Gene regulatory network inference
Publicly available transcriptome and proteome datasets that represent an atlas of tissues and developmental stages (Walley et al., 2016) were utilized to understand mRNA, non-modified protein and phosphoprotein quantities for drl1, drl2 and zag1 genes. Transcript abundance [in fragments per kilobase of transcript per million mapped reads (FPKM)], non-modified protein [in distributed normalized spectral abundance factor (dNSAF)] and phosphoprotein (in spectral counts) levels were retrieved directly from this public resource (Walley et al., 2016). We mined each of the seven gene regulatory networks that were generated and reported by Walley and co-workers (2016; Table S10) for regulator-target predictions by classifying DRL1 or ZAG1 as TF regulators and retrieving the set inferred regulator-target mRNA pairs with high-confidence edge scores. We report on high-confidence predicted target mRNAs in the YABBY, MADS-box and CLE gene families as well as other maize floral-expressed genes.
Genes referred to in this study include: drl1, GRMZM2G088309; drl2, GRMZM2G102218; kn1, GRMZM2G017087; si1, GRMZM2G139073; ubi1, GRMZM2G409726; zag1, GRMZM2G052890; zyb15/yab8, GRMZM2G529859.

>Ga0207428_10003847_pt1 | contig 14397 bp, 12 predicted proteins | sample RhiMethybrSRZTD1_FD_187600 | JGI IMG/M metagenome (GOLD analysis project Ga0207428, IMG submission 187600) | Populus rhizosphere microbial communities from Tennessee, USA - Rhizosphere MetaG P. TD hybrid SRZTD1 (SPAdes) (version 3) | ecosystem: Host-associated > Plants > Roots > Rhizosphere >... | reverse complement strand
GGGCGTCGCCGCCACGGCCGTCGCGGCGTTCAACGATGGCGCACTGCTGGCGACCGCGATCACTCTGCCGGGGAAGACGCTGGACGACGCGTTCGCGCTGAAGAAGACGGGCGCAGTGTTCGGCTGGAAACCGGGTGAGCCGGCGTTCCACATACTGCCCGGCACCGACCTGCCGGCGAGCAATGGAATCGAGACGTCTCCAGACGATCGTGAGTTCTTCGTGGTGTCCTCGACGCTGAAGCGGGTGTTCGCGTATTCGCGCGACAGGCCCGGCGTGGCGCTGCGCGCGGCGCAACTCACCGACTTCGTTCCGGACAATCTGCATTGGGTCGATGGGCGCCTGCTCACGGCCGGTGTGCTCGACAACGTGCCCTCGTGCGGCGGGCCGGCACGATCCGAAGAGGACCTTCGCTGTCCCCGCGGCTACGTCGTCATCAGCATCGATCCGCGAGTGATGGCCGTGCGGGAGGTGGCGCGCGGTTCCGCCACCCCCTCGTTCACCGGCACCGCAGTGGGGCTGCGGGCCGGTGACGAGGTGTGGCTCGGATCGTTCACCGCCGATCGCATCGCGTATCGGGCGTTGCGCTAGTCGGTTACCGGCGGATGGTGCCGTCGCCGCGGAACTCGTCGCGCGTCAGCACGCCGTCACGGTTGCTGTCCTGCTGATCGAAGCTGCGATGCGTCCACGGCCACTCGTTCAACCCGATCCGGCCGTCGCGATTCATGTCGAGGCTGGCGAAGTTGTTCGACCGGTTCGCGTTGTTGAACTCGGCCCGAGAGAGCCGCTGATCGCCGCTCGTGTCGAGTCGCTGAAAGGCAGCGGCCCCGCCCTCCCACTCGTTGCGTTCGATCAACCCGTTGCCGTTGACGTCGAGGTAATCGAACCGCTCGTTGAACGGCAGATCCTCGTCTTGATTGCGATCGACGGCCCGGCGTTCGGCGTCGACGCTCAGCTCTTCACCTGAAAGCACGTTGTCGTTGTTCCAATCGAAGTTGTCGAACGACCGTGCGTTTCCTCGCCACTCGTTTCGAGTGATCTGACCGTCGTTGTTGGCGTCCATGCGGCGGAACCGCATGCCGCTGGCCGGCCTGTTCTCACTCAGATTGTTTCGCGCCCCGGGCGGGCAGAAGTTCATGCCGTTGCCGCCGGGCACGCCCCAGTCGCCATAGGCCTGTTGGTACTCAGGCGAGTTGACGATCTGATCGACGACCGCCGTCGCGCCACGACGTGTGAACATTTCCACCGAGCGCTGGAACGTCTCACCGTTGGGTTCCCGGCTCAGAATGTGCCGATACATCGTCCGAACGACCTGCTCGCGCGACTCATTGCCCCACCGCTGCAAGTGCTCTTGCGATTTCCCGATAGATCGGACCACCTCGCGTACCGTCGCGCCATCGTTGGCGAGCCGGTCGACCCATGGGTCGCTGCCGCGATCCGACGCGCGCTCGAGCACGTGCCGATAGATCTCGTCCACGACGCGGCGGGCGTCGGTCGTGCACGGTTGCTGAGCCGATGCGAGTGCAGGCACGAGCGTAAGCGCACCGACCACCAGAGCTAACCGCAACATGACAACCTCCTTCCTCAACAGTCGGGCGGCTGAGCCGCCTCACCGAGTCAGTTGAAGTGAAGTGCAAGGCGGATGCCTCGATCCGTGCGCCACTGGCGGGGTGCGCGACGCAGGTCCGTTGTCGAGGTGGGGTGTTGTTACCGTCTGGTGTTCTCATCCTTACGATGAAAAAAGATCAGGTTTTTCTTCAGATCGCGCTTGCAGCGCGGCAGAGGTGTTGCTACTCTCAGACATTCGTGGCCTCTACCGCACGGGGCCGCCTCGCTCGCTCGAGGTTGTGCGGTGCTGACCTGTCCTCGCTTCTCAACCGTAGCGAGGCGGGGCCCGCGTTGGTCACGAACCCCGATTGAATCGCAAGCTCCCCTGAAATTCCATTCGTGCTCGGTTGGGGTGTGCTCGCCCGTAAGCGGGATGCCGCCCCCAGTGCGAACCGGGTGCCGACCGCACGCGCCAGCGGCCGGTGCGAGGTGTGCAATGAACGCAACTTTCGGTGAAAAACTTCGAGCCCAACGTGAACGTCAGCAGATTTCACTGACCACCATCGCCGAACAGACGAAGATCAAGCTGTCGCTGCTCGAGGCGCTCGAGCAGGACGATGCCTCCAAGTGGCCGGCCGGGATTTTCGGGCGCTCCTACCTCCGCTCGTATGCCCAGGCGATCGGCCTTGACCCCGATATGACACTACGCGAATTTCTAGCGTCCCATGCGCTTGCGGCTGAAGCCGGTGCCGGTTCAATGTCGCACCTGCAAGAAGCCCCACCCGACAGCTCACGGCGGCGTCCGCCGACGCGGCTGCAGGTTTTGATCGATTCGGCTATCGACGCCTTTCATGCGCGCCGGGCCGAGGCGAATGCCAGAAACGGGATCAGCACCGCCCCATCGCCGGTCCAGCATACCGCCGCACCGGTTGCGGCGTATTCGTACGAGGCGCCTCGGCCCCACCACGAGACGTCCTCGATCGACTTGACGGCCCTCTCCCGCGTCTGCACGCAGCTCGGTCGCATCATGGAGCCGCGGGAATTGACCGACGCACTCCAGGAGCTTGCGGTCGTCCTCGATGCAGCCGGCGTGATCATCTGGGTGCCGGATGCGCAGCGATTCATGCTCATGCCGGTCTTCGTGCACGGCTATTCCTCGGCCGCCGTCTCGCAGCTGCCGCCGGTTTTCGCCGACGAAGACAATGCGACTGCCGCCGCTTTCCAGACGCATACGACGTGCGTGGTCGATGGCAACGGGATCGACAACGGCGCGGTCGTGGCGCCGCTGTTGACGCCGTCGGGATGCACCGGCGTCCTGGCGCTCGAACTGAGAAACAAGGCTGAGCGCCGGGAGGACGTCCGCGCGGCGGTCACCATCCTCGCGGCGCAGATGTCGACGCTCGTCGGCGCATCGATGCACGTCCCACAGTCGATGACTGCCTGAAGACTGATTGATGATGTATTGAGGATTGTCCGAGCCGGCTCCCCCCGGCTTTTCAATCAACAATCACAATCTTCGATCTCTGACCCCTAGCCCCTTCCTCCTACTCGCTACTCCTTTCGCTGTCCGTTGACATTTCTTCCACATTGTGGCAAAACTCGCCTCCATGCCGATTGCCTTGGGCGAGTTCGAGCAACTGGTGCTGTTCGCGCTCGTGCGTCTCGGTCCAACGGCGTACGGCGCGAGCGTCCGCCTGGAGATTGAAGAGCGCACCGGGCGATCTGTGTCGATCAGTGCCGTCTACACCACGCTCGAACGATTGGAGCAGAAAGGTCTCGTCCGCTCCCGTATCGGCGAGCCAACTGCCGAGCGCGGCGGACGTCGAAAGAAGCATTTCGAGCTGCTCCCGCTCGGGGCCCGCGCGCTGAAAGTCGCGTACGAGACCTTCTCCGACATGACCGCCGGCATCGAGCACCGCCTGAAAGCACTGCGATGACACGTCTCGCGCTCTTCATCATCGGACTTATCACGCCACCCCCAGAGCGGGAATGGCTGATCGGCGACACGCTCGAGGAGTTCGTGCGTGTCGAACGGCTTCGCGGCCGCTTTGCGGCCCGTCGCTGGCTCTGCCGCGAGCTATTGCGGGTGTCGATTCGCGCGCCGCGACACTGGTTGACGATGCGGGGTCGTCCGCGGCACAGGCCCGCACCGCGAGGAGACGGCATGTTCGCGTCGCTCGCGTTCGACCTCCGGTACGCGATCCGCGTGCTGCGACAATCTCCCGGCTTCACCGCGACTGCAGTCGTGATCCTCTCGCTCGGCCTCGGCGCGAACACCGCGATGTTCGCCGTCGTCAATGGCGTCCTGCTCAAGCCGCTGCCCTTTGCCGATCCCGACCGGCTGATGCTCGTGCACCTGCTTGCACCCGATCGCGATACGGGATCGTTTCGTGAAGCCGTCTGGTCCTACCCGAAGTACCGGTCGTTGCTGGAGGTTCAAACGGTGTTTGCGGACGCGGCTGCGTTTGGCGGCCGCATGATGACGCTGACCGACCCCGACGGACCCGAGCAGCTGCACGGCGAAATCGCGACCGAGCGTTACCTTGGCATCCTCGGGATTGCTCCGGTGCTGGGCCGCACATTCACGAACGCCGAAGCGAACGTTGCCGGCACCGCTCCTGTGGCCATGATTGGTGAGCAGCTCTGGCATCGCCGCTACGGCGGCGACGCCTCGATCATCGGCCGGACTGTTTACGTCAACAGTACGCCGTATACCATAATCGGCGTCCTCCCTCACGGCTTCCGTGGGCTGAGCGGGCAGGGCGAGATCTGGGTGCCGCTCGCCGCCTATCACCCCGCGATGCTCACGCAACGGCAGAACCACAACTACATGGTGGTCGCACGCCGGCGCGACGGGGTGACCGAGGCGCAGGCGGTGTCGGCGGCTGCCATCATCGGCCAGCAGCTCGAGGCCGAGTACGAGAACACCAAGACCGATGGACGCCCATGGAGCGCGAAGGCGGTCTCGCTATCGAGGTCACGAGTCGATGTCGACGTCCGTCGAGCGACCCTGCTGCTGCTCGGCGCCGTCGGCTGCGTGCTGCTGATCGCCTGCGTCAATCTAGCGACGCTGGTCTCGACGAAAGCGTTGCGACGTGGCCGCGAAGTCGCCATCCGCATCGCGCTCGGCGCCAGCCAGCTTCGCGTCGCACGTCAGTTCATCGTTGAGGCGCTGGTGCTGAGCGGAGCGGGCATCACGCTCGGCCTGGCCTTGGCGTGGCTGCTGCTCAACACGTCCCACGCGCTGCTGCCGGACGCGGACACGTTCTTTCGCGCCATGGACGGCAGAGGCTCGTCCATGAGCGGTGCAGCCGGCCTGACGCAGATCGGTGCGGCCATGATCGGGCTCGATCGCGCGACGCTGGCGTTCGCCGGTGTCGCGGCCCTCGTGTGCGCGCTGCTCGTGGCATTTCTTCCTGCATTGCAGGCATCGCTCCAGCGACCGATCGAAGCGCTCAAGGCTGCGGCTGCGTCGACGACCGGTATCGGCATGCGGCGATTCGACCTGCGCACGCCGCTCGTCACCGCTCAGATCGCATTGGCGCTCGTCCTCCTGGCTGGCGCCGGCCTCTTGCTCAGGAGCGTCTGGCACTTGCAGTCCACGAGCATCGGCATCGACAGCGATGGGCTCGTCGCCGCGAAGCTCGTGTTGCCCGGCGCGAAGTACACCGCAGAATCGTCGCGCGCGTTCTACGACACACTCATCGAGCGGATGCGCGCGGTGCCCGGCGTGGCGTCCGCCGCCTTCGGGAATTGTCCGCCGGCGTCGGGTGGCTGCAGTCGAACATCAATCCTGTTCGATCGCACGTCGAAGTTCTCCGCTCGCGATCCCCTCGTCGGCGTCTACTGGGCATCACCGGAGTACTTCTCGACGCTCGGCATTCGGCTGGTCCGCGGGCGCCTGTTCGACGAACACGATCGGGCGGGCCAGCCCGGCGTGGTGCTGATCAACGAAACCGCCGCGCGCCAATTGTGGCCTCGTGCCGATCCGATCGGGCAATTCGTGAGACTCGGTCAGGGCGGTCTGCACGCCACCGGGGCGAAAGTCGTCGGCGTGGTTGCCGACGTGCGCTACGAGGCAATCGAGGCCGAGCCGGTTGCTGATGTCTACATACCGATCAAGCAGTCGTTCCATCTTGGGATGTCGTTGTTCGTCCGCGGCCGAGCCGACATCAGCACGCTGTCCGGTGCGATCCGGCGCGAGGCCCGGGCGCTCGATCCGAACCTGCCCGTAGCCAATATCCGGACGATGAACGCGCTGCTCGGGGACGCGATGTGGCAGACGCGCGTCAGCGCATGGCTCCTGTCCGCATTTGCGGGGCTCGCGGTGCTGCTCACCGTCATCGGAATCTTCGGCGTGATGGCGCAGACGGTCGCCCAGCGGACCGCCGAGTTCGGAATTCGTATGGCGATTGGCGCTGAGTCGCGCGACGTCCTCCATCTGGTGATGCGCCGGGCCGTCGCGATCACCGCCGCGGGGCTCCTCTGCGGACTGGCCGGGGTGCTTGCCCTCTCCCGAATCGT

We thank Harry Horner and Tracey Stewart at the Iowa State University Bessey Microscopy Facility for assistance with scanning electron microscopy and Pete Lelonek for plant care. Many thanks to Clint Whipple for generously sharing the si1 probe for RNA in situ hybridization and to Beth Thompson for discussions on ifa1. We thank Justin Walley for helpful discussions on incorporating GRN analysis. We are grateful for the many former undergraduate students, especially Sarah Briggs, Emery Peyton and Charlie Beeler, for their help in our summer genetics nurseries. Many thanks to Erin Irish and Erica Unger-Wallace for insightful discussions and comments on the manuscript. We also appreciate helpful suggestions and comments from three anonymous reviewers.
Conceptualization: J.S.; Methodology: J.S.; Validation: J.S.; Formal analysis: J.S, E.V..; Investigation: J.S.; Resources: E.V.; Writing - original draft: J.S.; Writing - review & editing: J.S., E.V.; Visualization: J.S.; Supervision: E.V.; Project administration: J.S., E.V.; Funding acquisition: E.V.
This work was supported by the National Science Foundation (IOS-1238202).
The authors declare no competing or financial interests.